To give everyone a paddle we had divided the second leg into two, being two sets of three adults and three young men. We stopped at Matauri Bay and once again changed crews. The ocean swell was still running and we were making great time. Our scheduled finish was Tapuaetahi. Not far out from Matauri Bay the wind shifted to the South West. The waka had taken a straight line to Tapuaetahi and were a long way from land. The wind was hitting us straight on the nose. The boys were presented with their first big challenge. A rising head wind and no other way to get home than to punch into it. Even the support boats were struggling into the stiff breeze. Once again the boys showed the strength and courage to stick with the plan and push for home. They arrived exhausted and cold.
We were picked up by our land crew and taken to Whitiora marae at Te Tii for the night. Our supporters had made a beautiful meal which everyone tucked into. After dinner we had a meeting. We congratulated the boys, told them of our plans for the morning.
Friday 5th October 2012, 66km
The next day was an early start. We met at 6.00am for karakia on Tapuaetahi Beach with our kaumatua, and headed out into a dark sea. As some of us were locals we knew this part of the coast well and were able to navigate our way into open water.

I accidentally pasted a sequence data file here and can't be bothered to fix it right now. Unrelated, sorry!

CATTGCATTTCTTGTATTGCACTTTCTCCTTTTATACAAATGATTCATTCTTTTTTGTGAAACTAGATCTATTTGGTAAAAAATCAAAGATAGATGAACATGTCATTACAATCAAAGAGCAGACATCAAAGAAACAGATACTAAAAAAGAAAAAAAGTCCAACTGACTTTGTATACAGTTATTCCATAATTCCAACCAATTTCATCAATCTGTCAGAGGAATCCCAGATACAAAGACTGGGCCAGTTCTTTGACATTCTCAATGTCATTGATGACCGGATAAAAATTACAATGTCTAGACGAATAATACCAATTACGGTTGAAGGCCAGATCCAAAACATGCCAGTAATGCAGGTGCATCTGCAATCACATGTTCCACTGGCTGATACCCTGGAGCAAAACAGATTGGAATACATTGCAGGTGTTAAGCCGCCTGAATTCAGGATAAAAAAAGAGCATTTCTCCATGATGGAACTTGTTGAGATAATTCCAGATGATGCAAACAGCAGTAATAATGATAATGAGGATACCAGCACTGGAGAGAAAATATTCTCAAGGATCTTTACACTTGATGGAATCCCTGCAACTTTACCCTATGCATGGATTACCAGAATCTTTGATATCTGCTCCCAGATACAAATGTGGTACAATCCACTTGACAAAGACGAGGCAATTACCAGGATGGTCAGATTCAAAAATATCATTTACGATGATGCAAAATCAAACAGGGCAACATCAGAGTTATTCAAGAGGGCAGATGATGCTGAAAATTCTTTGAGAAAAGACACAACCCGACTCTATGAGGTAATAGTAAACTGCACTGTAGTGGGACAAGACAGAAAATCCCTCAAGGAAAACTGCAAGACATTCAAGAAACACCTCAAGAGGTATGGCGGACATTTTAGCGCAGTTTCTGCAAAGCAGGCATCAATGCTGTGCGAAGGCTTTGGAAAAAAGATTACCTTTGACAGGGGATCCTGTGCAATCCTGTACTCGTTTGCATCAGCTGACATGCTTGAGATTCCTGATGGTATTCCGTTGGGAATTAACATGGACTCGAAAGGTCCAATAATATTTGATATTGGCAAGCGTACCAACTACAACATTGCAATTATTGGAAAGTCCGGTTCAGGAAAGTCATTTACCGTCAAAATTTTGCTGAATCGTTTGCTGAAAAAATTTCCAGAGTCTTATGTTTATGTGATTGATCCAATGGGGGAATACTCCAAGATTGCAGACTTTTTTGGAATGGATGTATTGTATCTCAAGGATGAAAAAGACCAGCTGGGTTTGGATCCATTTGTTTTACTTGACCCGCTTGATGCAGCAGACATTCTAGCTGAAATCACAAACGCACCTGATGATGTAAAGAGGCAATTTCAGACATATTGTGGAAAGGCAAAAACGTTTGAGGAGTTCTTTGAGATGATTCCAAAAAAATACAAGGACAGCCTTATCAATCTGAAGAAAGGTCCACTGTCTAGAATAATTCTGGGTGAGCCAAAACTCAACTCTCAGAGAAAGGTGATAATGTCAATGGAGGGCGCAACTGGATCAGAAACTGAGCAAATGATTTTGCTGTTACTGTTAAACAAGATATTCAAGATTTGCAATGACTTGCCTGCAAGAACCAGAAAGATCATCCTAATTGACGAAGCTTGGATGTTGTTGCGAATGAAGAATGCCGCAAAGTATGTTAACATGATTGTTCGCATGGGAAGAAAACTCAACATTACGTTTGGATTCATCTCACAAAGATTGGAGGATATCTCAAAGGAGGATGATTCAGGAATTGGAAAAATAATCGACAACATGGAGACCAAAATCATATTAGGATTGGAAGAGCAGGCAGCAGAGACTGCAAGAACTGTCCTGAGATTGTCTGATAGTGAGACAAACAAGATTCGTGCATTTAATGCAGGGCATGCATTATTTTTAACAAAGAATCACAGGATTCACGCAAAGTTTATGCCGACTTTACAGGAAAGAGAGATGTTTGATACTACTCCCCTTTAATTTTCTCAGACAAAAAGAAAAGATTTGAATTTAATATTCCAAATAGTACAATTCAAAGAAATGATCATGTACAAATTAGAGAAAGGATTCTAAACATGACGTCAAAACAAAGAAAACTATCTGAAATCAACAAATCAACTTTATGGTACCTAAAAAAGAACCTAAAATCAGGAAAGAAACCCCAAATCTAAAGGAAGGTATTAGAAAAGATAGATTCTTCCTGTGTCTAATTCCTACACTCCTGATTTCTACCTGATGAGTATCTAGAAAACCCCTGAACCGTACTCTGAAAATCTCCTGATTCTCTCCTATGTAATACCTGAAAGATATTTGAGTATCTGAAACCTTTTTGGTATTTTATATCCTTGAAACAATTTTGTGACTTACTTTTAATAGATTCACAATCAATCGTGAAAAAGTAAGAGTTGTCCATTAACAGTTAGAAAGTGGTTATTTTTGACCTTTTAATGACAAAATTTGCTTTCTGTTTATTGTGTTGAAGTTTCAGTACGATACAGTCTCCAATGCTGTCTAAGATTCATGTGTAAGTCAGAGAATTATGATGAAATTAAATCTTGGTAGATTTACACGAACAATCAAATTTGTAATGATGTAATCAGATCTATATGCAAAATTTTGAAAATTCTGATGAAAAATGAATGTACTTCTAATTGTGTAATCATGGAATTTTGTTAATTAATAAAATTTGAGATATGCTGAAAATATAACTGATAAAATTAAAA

We pushed hard out to Lion Rock and the as the sun rose began our push to Cape Brett. Once again it was a daunting sight to barely pick out Piercy Island (Motukokako) in the distance knowing that we had a significant paddle after that point.
As we crossed from North of Nine Pin the wind began to rise. Once again we were blessed with a wind at our back. It was running slightly on our port stern allowing us to neatly fit our waka into the swells, pushing hard for the Cape. Working with two six man waka was proving a benefit as all six paddlers pushed against the accompanying canoe.
At the Cape we couldn't resist paddling through the hole in the Rock, a unique experience for waka ama paddlers. The call to the paddlers to change sides with their paddler rang out through the cave. Then it was off to Whangamumu for a change of paddlers.
The remaining boys had been picked up by the huge launch which had met us in the middle of the bay. The boys had been shown around the launch and had been given the helm by the skipper. By the time they were ready to paddle in Whangamumu, the skipper was sure the boys had emptied the boat of food and were looking really at home.
In the protection of Whangamumu we changed paddlers and the boys were off. We were down to a core group of paddlers and the boys would have to paddle for a sustained period of time. Out of the lee of Whangamumu the waka was suddenly fully powered up with some spirited paddling, and plenty of swell to catch. We headed straight for Bland Bay with the two waka racing each other over what was at least a two hour paddle.
Inside Bland Bay the boys beached the waka. We met up with our land crew and the waka were transported overland to Whangaruru while our support boats went around the headland. Off the boys went for the last leg for the day to 'The Jetty' in the upper harbour.